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Wednesday
Jan302013

The Finishing Line Effect

People love crossing finish lines. Many endurance events, such as 5K’s, triathalons and marathons, continue to gain popularity.  And for many people, the thought of crossing a finish line is their sole purpose for signing up for the event. Finish lines, however, provide so much more than the achievement of crossing it. In the bigger picture, they can propell us toward additional and larger goals we might never have aspired to without the affirmation of what I call the finishing line effect!

Truth #1:  They are great motivators.

Once you commit to an event, you can start planning your finish. This gives you the opportunity to implement a plan on how you are going to finish. If you are running a 5K, you might plan for shorter route distances to achieve each week until the event. Alternatively, if you're entering a weight loss competition, you might start cleaning out your fridge or changing your environment to make your goal more achievable. Whatever the scenario, knowing a finish line is in your future will motivate you to start making changes now so you can cross that line. You learn to set goals, action steps, and an overall structure that will allow you to achieve an objective you've set.

Truth #2:  They provide a sense of achievement.

Once you cross that line, a rush of pure satisfaction will go through your head. All of your planning and hard work got you to that point, and there is no better feeling than achieving something you set out to do.  Crossing that line can provide a rush of feel-good endorphins and wave of positive emotions.  Most of us need to be told we are doing a good job from time to time, and the finish line can be that ultimate, concrete source of positive feedback after all of your dedication and work towards it.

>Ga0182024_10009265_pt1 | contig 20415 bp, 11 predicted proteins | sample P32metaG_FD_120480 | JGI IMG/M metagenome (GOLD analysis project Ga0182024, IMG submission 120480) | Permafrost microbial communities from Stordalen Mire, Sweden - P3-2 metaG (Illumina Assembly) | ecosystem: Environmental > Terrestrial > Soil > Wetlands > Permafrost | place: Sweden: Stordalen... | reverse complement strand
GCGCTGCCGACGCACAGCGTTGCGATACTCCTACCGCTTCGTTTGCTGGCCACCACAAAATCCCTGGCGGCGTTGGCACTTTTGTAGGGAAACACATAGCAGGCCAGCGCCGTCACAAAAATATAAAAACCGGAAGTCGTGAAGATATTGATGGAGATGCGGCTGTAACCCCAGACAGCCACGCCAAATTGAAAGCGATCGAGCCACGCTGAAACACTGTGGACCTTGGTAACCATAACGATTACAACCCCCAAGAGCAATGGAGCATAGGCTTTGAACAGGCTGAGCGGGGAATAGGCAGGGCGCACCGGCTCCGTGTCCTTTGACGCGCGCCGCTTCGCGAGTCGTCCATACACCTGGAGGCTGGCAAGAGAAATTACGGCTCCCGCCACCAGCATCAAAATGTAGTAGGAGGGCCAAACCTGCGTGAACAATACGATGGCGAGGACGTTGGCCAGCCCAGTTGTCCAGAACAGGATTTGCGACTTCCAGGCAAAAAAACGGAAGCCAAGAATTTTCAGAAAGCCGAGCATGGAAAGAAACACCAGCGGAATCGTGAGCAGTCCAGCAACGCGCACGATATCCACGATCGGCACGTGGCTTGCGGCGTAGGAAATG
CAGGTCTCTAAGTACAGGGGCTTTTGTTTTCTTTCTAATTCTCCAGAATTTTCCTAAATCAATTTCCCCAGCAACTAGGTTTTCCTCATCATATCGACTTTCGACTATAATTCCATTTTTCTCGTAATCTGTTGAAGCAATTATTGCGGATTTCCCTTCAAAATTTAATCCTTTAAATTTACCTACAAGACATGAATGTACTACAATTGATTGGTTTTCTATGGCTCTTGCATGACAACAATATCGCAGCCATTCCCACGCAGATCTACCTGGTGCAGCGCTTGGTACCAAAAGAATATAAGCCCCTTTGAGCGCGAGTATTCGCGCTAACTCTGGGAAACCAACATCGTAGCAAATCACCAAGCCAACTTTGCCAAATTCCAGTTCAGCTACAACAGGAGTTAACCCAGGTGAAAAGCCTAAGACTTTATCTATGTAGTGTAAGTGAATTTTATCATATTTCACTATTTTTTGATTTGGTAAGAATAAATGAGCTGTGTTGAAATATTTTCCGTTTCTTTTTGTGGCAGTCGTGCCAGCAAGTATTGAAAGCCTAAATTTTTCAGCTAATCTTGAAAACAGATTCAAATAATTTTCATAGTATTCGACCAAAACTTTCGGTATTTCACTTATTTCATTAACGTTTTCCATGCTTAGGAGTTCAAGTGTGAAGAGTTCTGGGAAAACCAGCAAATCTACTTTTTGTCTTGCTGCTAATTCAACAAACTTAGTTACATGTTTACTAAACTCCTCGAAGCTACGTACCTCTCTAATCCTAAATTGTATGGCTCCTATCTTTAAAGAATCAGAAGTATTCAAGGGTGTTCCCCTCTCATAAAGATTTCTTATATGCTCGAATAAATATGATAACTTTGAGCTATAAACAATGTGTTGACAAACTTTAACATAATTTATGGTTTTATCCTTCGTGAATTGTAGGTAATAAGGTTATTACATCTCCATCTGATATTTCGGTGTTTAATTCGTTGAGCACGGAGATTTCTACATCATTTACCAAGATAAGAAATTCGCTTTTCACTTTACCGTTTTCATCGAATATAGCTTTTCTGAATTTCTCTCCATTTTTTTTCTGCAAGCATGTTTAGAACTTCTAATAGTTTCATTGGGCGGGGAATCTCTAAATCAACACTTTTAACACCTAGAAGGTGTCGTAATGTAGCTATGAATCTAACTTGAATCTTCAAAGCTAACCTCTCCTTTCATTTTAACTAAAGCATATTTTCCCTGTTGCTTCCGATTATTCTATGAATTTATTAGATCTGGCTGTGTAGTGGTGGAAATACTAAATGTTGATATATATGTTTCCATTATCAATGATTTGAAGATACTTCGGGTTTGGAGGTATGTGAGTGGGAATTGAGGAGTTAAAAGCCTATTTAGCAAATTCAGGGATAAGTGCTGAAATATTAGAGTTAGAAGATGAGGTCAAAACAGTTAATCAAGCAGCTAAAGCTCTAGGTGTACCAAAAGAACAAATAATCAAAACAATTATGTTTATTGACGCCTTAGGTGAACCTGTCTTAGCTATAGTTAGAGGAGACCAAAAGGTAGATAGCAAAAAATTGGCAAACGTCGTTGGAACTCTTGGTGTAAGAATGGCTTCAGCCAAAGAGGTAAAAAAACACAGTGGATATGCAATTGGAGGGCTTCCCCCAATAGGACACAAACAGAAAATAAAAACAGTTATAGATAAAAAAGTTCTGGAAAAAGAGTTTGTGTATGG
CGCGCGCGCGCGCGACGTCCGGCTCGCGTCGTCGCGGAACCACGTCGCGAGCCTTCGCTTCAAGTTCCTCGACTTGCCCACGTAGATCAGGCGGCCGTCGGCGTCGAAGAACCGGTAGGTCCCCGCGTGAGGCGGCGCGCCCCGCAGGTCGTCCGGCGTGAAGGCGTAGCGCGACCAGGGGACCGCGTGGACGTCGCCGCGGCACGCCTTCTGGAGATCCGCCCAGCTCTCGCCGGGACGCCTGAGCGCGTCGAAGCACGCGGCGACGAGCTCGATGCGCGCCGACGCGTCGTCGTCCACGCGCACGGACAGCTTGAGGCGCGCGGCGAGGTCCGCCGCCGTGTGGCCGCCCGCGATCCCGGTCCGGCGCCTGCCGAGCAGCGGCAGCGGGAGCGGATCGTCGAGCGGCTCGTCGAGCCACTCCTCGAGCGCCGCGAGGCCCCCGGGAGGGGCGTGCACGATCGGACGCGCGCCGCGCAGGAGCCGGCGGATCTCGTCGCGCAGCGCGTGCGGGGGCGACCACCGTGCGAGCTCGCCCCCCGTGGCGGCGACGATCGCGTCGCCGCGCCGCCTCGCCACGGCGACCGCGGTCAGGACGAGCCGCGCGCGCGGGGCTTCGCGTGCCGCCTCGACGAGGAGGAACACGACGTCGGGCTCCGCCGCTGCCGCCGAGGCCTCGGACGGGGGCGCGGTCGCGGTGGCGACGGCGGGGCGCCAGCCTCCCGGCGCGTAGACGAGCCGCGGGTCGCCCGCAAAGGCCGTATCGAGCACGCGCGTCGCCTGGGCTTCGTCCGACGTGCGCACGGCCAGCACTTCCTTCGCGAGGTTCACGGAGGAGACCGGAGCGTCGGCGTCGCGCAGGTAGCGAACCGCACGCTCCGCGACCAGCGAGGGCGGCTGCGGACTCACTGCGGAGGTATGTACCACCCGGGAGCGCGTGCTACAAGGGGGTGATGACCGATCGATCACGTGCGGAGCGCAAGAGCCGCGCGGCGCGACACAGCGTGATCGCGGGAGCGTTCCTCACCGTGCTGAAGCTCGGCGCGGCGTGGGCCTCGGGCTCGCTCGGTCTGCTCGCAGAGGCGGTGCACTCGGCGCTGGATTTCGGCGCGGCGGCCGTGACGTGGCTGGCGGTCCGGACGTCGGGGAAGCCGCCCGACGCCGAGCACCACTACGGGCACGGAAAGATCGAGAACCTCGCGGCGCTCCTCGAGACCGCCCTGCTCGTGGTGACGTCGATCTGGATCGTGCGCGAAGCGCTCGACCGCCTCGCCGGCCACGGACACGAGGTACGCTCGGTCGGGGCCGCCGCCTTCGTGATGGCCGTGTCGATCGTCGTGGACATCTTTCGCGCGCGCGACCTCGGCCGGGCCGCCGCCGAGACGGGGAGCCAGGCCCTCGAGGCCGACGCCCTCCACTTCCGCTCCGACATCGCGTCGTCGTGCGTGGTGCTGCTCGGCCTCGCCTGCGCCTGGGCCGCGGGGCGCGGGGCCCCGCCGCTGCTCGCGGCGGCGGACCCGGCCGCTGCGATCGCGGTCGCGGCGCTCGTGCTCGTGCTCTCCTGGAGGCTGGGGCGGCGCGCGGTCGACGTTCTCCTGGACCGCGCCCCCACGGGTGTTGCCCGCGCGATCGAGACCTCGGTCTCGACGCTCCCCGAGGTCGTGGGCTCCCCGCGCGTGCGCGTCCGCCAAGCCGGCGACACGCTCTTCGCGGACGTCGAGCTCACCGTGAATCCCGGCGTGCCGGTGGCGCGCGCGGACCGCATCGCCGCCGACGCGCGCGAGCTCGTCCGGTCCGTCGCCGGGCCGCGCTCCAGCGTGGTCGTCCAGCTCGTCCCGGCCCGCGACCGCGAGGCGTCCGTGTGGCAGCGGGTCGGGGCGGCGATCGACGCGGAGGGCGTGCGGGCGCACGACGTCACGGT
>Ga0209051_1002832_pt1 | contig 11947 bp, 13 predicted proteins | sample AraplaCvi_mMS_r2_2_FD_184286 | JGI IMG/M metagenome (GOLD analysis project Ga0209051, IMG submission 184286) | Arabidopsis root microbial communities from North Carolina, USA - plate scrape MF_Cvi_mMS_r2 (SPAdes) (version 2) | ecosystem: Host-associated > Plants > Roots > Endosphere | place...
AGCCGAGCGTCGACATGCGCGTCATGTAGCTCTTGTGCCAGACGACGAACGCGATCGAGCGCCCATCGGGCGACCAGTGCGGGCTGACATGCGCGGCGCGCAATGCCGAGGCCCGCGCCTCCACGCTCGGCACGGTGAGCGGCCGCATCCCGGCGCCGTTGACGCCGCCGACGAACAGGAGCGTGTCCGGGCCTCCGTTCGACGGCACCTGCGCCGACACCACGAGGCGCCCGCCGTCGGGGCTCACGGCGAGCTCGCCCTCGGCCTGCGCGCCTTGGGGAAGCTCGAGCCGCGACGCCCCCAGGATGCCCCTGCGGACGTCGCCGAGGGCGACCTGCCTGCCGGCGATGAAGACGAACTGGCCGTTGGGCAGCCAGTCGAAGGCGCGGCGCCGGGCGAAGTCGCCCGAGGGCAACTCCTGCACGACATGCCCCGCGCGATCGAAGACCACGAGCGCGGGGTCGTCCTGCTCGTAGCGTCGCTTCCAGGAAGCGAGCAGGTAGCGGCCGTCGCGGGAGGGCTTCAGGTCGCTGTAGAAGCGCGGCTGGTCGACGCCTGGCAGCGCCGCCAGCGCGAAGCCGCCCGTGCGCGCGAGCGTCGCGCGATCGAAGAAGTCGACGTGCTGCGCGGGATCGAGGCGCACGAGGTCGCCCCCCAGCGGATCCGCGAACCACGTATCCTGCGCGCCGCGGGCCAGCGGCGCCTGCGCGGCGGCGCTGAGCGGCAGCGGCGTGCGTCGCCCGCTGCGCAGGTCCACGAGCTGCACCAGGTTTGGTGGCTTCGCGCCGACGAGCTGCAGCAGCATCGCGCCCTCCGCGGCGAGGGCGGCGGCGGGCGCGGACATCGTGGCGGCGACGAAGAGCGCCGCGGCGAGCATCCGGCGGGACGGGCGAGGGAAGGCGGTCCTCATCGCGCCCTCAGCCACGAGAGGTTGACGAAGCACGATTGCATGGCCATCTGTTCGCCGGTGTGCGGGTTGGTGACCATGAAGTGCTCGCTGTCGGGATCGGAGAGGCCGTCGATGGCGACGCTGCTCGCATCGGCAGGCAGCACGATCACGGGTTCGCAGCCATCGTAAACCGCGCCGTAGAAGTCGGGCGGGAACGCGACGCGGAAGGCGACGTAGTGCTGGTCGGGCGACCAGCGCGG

Truth #3:  They cultivate a can-do mindset.

Many of our members have weight loss goals. Yet, sometimes they may not begin with a real focus or even exact objectives around how much weight they want to lose or how they want to lose it.  When signing up for an event, it puts them into goal setting or planning mode. They have an end in sight and know they have to make changes in order to achieve it. This can be a very positive experience for many people. If they can make a goal, complete a plan and set out to execute that plan and finish, it creates a positive mindset they can tap into to achieve other fitness goals and results.   

Truth #4:  There is no real end.

Although it’s called a finish line, be prepared to ask yourself “what’s my next finish line?” as soon as you cross it. Finish lines create a sense of urgency for wanting to feel that powerful rush of achievement again.  In fact, many people specifically create a year of goals with concrete finish lines to continually move forward and enjoy a regular sense of accomplishment. Incorporating a continuing stream of "finish lines" in the year ahead can create a powerful and positive momentum in your life and can push you to embrace bigger and bolder goals.

So, what is your next finish line? For thousands of Life Time members, it will be this February’s 90-Day Challenge. They’ll be competing against themselves and others to be the weight loss or transformation challenge winner at their local club.  And although the 90-Day brings out the competitiveness in most, many members join it for the accountability and motivation throughout the 12 weeks and to ultimately cross that finish line. If you aren’t competing in the 90-Day Challenge, spend some time planning out your next (or your first!) finish line. Whether it’s an endurance event or a weight loss competition, be prepared for the other positive experiences that come along with crossing that line.

What’s your next finish line?  Share below!

Written by Anika Christ – Senior Program Manager of Life Time Weight Loss

This article is not intended for the treatment or prevention of disease, nor as a substitute for medical treatment, nor as an alternative to medical advice. Use of recommendations in this and other articles is at the choice and risk of the reader.

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